Transitions from rivalry to alliance within bilateral relationships have received considerable attention from historians of U.S. foreign relations. Or, more accurately, some alliances have received considerable attention; it remains unusual for works on inter-American relations to be cast principally as examinations of alliance politics. There are at least two interrelated reasons. First, the vast majority of the literature on the foreign relations of Latin American states analyzes cases where significant asymmetries of power exist. To be sure, vast differentials in political, economic, and military power can be found within alliances. But the alliance framework is more often applied to cases of countries where the imbalance is not dramatic. Second, in the English language literature in particular, relations between Latin American countries have been understudied. The overwhelming majority of the scholarship analyzes the role of great powers such as the United States or Great Britain. Consequently, the factors that have led regional adversaries to become allies have received less attention. U.S.-Latin American relations or Anglo-Latin American relations could, of course, be studied through the prism of rivalries and alliances, but the frameworks of empire and other varieties of hegemony have been more commonly utilized.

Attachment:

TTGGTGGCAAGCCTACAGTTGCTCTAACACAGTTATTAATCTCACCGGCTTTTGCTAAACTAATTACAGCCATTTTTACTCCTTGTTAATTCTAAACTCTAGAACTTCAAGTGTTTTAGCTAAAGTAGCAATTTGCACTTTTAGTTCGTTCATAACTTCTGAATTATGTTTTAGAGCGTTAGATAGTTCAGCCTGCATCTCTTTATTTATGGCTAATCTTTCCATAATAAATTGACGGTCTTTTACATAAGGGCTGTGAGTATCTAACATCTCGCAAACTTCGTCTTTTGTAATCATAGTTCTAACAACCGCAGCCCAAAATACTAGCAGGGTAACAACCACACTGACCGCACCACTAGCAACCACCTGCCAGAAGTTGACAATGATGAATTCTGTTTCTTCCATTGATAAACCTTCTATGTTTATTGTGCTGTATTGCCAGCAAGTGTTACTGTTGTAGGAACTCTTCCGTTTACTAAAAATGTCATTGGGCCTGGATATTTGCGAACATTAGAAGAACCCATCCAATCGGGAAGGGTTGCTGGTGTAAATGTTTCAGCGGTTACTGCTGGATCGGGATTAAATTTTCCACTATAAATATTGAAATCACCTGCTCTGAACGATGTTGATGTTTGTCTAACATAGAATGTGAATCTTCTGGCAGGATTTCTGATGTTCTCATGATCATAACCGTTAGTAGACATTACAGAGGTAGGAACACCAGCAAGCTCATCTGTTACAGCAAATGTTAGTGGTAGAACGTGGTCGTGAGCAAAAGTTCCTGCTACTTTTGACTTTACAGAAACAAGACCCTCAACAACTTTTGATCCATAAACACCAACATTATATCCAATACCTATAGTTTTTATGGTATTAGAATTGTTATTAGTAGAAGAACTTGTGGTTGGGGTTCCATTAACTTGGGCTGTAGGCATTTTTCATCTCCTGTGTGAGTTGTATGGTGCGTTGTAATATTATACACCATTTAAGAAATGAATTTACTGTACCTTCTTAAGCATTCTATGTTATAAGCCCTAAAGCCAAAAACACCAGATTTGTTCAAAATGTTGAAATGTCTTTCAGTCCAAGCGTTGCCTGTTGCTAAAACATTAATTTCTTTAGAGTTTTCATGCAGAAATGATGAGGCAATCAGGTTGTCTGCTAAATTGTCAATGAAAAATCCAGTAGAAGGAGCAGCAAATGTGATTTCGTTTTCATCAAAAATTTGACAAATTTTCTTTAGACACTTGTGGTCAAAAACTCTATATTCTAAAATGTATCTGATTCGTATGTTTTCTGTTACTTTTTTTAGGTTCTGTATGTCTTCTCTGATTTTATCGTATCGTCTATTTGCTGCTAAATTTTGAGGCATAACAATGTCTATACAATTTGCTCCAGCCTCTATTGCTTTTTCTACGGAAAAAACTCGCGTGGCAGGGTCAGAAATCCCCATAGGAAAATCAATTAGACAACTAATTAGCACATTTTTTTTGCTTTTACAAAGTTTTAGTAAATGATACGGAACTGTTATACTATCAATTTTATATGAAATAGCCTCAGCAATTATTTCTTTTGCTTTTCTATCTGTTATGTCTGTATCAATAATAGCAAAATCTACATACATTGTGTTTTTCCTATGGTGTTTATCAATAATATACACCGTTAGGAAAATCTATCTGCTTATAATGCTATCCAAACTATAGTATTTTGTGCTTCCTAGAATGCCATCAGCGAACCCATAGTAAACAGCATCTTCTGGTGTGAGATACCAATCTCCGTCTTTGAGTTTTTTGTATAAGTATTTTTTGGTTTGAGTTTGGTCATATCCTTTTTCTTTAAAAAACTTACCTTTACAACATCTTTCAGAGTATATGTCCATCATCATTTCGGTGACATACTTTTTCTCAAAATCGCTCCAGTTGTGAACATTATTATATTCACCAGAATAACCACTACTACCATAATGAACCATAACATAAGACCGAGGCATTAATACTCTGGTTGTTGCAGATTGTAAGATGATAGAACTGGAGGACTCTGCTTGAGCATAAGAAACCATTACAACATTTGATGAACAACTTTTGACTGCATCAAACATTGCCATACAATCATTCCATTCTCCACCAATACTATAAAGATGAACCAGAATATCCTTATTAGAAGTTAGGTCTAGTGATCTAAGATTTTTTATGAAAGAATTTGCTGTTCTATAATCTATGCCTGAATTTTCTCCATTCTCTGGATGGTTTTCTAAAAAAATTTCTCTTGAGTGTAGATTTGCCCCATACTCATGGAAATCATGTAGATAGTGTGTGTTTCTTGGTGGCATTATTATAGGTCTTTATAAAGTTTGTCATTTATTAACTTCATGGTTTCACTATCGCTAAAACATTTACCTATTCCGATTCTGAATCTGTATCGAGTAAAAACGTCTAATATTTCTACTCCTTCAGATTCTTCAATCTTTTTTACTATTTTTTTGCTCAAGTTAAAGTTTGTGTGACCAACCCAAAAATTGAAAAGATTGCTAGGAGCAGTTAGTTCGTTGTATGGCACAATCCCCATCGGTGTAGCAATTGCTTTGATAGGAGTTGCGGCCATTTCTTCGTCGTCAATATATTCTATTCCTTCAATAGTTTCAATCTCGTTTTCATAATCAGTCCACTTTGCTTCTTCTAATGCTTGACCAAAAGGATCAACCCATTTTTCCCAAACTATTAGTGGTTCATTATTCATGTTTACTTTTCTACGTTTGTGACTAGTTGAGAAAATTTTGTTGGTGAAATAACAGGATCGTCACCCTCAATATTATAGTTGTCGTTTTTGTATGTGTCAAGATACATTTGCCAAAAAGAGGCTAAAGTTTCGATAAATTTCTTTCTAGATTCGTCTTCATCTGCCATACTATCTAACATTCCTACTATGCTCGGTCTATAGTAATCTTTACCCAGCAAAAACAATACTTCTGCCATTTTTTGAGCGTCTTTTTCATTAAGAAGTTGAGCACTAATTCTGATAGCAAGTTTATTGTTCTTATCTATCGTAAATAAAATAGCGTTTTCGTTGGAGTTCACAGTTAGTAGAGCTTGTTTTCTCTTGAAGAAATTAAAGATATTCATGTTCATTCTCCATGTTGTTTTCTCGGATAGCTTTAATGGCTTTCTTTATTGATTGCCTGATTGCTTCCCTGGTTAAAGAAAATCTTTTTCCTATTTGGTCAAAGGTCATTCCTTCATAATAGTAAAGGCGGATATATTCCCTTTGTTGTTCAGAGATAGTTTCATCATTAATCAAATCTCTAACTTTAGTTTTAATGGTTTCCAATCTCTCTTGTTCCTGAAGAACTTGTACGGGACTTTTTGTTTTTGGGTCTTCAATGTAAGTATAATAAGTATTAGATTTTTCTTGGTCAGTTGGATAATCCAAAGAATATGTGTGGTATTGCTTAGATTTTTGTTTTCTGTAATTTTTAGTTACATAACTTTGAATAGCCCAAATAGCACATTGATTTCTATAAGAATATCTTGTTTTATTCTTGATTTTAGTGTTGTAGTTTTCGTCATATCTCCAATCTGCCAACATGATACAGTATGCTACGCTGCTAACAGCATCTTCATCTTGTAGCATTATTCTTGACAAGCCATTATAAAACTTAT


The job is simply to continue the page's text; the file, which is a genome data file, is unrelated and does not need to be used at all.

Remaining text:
Contemporary scholarly examinations of John F. Kennedy’s Alliance for Progress are surprisingly thin on the ground. This is a trend, moreover, that has been as true with respect to broad studies of the entire program as it has for more specific assessments of individual case studies. There is a difference between a field that is only partially developed, of course, and one that is barren: a number of important works relating to the Alliance are already in existence, while the article under review here suggests a number of ways that the extant literature can be further developed in accordance with emerging work on the history of development and on Latin America’s place in the Global Cold War. By providing a detailed examination of the Alliance’s implementation in Bolivia, Thomas Field significantly enriches our understanding of what remains a complex and thorny period in inter-American relations. Constructed upon rhetorical foundations characterised by noble ideals of development, democracy and social progress, the subsequent deterioration of Kennedy’s Alliance for Progress into a morass of missed targets, worsening inter-American relations, and the support of a range of authoritarian regimes, has long puzzled scholars of U.S. policy in the region. Why did the Kennedy administration’s benevolent intentions, scholars have typically asked, go awry as the Alliance failed to meet its grand goals?